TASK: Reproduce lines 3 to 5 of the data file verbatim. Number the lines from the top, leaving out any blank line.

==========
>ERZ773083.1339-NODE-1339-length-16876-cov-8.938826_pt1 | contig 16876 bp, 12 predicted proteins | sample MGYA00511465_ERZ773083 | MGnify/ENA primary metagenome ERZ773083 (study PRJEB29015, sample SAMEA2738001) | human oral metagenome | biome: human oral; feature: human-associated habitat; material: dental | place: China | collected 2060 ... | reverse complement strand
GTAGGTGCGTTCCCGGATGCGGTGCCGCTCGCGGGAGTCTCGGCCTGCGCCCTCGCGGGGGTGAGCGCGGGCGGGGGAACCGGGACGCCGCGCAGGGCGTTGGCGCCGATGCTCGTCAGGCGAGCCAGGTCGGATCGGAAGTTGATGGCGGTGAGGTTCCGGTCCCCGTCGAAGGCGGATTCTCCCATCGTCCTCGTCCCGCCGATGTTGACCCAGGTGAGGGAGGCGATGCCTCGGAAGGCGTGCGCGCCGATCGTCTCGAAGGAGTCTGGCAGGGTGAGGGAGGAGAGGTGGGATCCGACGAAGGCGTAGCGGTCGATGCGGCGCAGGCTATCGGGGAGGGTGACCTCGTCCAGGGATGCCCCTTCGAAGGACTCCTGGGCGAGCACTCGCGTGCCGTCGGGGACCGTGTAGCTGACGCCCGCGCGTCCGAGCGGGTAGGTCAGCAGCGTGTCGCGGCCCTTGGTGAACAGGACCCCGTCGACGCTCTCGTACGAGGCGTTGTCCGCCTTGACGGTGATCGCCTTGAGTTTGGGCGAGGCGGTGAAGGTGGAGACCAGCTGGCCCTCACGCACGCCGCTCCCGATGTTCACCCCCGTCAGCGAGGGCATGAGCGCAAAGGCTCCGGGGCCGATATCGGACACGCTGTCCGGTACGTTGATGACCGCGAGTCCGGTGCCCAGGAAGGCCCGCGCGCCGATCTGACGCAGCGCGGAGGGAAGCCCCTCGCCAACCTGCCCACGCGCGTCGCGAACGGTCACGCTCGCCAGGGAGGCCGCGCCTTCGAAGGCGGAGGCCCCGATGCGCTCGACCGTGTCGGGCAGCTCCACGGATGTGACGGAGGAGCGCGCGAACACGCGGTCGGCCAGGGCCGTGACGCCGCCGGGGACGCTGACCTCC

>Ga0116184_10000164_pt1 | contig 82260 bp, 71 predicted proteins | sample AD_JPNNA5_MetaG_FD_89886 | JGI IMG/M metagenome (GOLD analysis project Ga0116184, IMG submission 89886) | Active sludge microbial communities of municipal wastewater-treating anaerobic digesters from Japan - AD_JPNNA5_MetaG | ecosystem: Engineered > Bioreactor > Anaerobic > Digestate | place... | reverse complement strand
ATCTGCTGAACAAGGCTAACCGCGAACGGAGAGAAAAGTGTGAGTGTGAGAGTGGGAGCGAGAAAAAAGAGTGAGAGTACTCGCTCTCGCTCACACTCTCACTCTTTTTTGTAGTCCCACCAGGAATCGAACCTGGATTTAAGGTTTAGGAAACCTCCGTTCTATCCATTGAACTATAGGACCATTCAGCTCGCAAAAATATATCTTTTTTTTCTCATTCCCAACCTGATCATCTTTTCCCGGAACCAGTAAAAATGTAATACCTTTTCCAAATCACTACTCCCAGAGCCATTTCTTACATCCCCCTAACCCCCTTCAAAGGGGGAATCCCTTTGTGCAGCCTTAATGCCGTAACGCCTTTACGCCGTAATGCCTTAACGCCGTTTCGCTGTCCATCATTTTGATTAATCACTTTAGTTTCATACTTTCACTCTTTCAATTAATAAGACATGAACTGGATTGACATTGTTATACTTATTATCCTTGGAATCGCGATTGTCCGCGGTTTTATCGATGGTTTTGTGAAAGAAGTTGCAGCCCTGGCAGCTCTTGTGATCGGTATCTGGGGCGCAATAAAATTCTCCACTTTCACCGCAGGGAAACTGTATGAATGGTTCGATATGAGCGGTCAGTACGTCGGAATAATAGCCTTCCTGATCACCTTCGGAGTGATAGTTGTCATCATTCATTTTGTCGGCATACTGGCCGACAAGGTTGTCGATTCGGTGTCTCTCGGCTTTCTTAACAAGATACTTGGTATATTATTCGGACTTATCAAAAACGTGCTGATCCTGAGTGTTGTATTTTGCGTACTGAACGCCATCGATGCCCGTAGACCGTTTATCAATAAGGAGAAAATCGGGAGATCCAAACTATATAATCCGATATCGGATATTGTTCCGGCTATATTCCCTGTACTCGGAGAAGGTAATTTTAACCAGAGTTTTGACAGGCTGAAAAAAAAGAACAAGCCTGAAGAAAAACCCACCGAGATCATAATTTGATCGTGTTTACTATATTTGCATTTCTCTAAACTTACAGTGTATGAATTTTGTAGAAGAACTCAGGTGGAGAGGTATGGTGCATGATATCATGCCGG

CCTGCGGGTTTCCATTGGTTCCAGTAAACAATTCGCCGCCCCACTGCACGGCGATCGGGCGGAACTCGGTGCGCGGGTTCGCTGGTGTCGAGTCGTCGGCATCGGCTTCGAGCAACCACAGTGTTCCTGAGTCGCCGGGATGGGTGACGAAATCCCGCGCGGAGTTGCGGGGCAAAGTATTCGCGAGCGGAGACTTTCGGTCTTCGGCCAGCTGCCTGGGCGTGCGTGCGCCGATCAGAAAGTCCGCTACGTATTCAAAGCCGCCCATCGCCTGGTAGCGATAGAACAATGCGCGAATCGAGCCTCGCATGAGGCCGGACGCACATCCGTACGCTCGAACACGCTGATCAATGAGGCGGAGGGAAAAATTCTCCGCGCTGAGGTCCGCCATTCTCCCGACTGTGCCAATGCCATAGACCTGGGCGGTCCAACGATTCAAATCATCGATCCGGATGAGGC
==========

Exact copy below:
>Ga0116184_10000164_pt1 | contig 82260 bp, 71 predicted proteins | sample AD_JPNNA5_MetaG_FD_89886 | JGI IMG/M metagenome (GOLD analysis project Ga0116184, IMG submission 89886) | Active sludge microbial communities of municipal wastewater-treating anaerobic digesters from Japan - AD_JPNNA5_MetaG | ecosystem: Engineered > Bioreactor > Anaerobic > Digestate | place... | reverse complement strand
ATCTGCTGAACAAGGCTAACCGCGAACGGAGAGAAAAGTGTGAGTGTGAGAGTGGGAGCGAGAAAAAAGAGTGAGAGTACTCGCTCTCGCTCACACTCTCACTCTTTTTTGTAGTCCCACCAGGAATCGAACCTGGATTTAAGGTTTAGGAAACCTCCGTTCTATCCATTGAACTATAGGACCATTCAGCTCGCAAAAATATATCTTTTTTTTCTCATTCCCAACCTGATCATCTTTTCCCGGAACCAGTAAAAATGTAATACCTTTTCCAAATCACTACTCCCAGAGCCATTTCTTACATCCCCCTAACCCCCTTCAAAGGGGGAATCCCTTTGTGCAGCCTTAATGCCGTAACGCCTTTACGCCGTAATGCCTTAACGCCGTTTCGCTGTCCATCATTTTGATTAATCACTTTAGTTTCATACTTTCACTCTTTCAATTAATAAGACATGAACTGGATTGACATTGTTATACTTATTATCCTTGGAATCGCGATTGTCCGCGGTTTTATCGATGGTTTTGTGAAAGAAGTTGCAGCCCTGGCAGCTCTTGTGATCGGTATCTGGGGCGCAATAAAATTCTCCACTTTCACCGCAGGGAAACTGTATGAATGGTTCGATATGAGCGGTCAGTACGTCGGAATAATAGCCTTCCTGATCACCTTCGGAGTGATAGTTGTCATCATTCATTTTGTCGGCATACTGGCCGACAAGGTTGTCGATTCGGTGTCTCTCGGCTTTCTTAACAAGATACTTGGTATATTATTCGGACTTATCAAAAACGTGCTGATCCTGAGTGTTGTATTTTGCGTACTGAACGCCATCGATGCCCGTAGACCGTTTATCAATAAGGAGAAAATCGGGAGATCCAAACTATATAATCCGATATCGGATATTGTTCCGGCTATATTCCCTGTACTCGGAGAAGGTAATTTTAACCAGAGTTTTGACAGGCTGAAAAAAAAGAACAAGCCTGAAGAAAAACCCACCGAGATCATAATTTGATCGTGTTTACTATATTTGCATTTCTCTAAACTTACAGTGTATGAATTTTGTAGAAGAACTCAGGTGGAGAGGTATGGTGCATGATATCATGCCGG

CCTGCGGGTTTCCATTGGTTCCAGTAAACAATTCGCCGCCCCACTGCACGGCGATCGGGCGGAACTCGGTGCGCGGGTTCGCTGGTGTCGAGTCGTCGGCATCGGCTTCGAGCAACCACAGTGTTCCTGAGTCGCCGGGATGGGTGACGAAATCCCGCGCGGAGTTGCGGGGCAAAGTATTCGCGAGCGGAGACTTTCGGTCTTCGGCCAGCTGCCTGGGCGTGCGTGCGCCGATCAGAAAGTCCGCTACGTATTCAAAGCCGCCCATCGCCTGGTAGCGATAGAACAATGCGCGAATCGAGCCTCGCATGAGGCCGGACGCACATCCGTACGCTCGAACACGCTGATCAATGAGGCGGAGGGAAAAATTCTCCGCGCTGAGGTCCGCCATTCTCCCGACTGTGCCAATGCCATAGACCTGGGCGGTCCAACGATTCAAATCATCGATCCGGATGAGGC